• Avoid the sun

    It’s true that it may dry out your spots and hide your blemishes through tanning, making your skin look clearer and smoother. But it will amplify your blemishes (or comedones) later by increasing the thickness of the horny layer, which promotes the retention of cells and sebum in the pilo-sebaceous follicle. This increase in the number of comedones inevitably triggers significant blemish eruptions as soon as the tan fades. To avoid this rebound effect, protect your skin with a specific SPF 30 photoprotection product. Opt for non-greasy sprays or fluid textures made for oily or acne-prone skin.

    • Don’t touch your blemishes

    The more you handle spots, the more you will aggravate the inflammation (increase the number and size of pimples), the more likely it is that these spots will become pustular (pimples with pus) and the higher the risk of scars appearing. 

    Woman taking medication

    Daily cleansing of the skin is essential, even if you don’t wear makeup. Cleansing in the evening removes dirt particles, pollutants and all kinds of other residue that settles on the skin throughout the day however it is just as important to cleanse each morning as welll.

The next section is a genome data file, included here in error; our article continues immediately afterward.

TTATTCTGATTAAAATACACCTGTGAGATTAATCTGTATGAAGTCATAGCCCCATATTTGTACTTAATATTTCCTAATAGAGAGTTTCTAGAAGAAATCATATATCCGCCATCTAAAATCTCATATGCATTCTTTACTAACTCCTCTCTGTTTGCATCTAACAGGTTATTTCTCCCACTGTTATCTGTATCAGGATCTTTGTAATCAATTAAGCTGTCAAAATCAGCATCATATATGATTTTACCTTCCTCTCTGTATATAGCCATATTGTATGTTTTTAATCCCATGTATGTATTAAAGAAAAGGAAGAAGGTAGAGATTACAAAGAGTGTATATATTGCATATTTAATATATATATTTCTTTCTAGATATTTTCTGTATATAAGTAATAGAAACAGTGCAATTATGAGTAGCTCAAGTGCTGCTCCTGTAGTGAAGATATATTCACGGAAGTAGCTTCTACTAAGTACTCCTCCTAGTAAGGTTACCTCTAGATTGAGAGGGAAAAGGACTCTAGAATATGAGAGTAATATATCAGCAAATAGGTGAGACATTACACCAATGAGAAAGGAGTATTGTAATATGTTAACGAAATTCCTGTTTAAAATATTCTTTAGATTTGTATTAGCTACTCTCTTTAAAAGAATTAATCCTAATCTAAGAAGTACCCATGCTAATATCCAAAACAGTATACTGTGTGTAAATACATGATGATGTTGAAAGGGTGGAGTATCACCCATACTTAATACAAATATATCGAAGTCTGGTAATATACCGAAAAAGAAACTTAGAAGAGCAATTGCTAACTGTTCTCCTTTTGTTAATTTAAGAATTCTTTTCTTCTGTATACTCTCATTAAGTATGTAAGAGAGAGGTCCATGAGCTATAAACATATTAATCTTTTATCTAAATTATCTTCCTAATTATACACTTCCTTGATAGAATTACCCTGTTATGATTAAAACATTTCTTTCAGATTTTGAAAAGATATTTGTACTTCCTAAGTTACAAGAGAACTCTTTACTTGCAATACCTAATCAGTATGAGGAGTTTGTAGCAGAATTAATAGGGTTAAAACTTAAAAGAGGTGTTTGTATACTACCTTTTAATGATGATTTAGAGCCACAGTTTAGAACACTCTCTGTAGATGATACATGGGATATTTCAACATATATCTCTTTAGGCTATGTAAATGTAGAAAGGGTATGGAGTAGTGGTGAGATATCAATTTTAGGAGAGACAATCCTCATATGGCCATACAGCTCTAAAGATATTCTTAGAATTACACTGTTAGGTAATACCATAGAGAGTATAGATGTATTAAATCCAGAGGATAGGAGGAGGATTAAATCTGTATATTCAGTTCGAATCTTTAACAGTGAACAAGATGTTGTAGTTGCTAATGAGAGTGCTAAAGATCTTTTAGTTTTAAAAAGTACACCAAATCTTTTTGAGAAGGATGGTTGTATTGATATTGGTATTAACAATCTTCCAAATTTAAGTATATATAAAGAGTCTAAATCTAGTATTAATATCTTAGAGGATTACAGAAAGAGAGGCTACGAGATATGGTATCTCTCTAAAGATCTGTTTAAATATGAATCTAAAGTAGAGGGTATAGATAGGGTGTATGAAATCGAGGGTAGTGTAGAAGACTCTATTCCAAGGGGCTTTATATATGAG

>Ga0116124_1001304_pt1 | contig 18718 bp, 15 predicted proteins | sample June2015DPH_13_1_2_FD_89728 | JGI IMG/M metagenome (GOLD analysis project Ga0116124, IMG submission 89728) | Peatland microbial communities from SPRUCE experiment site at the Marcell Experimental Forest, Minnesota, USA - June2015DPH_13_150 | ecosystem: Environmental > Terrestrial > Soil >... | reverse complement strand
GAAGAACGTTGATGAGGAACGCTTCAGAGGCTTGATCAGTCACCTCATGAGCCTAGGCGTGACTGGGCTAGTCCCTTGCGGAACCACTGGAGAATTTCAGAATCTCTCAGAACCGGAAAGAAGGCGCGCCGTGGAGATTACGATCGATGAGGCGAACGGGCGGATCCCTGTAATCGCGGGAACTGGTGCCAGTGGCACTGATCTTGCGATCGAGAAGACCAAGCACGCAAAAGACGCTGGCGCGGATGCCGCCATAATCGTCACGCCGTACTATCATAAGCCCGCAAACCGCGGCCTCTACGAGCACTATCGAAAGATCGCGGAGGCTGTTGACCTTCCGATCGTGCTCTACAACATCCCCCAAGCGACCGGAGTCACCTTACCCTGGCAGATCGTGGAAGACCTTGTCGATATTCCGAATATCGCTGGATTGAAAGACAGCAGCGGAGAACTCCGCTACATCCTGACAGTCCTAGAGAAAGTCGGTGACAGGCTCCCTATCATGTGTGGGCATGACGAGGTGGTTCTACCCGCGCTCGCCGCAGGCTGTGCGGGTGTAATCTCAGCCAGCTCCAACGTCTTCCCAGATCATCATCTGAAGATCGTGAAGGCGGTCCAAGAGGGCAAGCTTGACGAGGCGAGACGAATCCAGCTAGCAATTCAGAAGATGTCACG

Be sure to use non-aggressive cleansing products that do not strip the skin or alter lipids in the hydrolipidic film or horny layer. Micellar waters can also work very well for cleansing oily skin.

    Woman with acne-prone skin cleaning her face

    Once to twice a day, delicately apply a targeted treatment to your blemishes, using products from a dermo-cosmetic range created for oily, blemish-prone skin.

    • If you are taking a local or oral dermatological treatment that dries out your skin, you should apply a complementary treatment on a daily basis in order to nourish and moisturise your skin and lips. Non-comedogenic correctors, BB creams and foundations can also help you hide imperfections without hindering your daily skincare efforts. Facial scrubs may be used once or twice a week in the event that you are not already using an associated medicated treatment, as these generally already exfoliate skin.
    • If you are using a medicated product prescribed by your doctor, apply it regularly according to the directions.
    Woman with acne-prone skin looking in a mirror